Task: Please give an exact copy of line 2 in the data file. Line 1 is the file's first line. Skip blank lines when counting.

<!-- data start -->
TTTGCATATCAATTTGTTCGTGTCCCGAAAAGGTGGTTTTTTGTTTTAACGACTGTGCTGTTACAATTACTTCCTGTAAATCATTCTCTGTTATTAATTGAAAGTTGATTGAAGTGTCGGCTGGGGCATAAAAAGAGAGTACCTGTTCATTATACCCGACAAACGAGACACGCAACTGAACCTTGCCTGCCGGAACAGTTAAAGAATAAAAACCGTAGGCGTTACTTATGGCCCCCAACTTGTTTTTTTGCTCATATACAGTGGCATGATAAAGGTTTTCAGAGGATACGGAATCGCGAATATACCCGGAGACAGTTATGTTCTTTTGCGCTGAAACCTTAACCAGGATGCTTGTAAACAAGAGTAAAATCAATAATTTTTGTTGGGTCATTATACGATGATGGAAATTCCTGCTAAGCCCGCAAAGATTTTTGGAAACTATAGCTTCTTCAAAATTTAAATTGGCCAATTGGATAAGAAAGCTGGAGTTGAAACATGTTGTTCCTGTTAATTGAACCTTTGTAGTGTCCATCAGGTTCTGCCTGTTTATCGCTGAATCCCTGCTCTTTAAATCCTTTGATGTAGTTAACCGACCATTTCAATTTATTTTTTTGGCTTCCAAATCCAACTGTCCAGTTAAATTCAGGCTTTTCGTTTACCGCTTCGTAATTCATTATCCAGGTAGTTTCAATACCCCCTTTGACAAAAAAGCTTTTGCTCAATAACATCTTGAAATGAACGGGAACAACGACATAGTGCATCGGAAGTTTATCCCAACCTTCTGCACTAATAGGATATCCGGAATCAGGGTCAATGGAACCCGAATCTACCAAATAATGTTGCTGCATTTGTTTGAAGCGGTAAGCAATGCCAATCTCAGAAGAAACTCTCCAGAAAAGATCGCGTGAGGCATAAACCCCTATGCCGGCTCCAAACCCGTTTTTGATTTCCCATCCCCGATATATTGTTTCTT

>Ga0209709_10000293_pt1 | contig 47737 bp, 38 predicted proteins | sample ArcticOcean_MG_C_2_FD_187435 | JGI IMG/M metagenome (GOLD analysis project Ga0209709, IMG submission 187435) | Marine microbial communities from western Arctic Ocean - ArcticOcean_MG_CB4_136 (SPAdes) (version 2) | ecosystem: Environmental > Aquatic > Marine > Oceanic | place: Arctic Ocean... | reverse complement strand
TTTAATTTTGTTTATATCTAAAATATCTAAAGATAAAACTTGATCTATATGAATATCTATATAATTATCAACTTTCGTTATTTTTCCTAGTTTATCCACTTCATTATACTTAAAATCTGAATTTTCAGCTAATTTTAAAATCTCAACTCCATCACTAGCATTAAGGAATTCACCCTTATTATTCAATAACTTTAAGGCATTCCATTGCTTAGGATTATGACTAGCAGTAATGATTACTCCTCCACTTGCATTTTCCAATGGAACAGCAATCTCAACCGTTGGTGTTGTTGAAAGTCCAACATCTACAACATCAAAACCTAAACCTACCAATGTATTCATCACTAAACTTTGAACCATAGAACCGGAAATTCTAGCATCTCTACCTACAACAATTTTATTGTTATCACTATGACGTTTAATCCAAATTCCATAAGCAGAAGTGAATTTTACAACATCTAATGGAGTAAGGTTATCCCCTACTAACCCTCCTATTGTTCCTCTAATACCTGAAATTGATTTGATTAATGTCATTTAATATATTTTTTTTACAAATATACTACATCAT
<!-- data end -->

>Ga0209709_10000293_pt1 | contig 47737 bp, 38 predicted proteins | sample ArcticOcean_MG_C_2_FD_187435 | JGI IMG/M metagenome (GOLD analysis project Ga0209709, IMG submission 187435) | Marine microbial communities from western Arctic Ocean - ArcticOcean_MG_CB4_136 (SPAdes) (version 2) | ecosystem: Environmental > Aquatic > Marine > Oceanic | place: Arctic Ocean... | reverse complement strand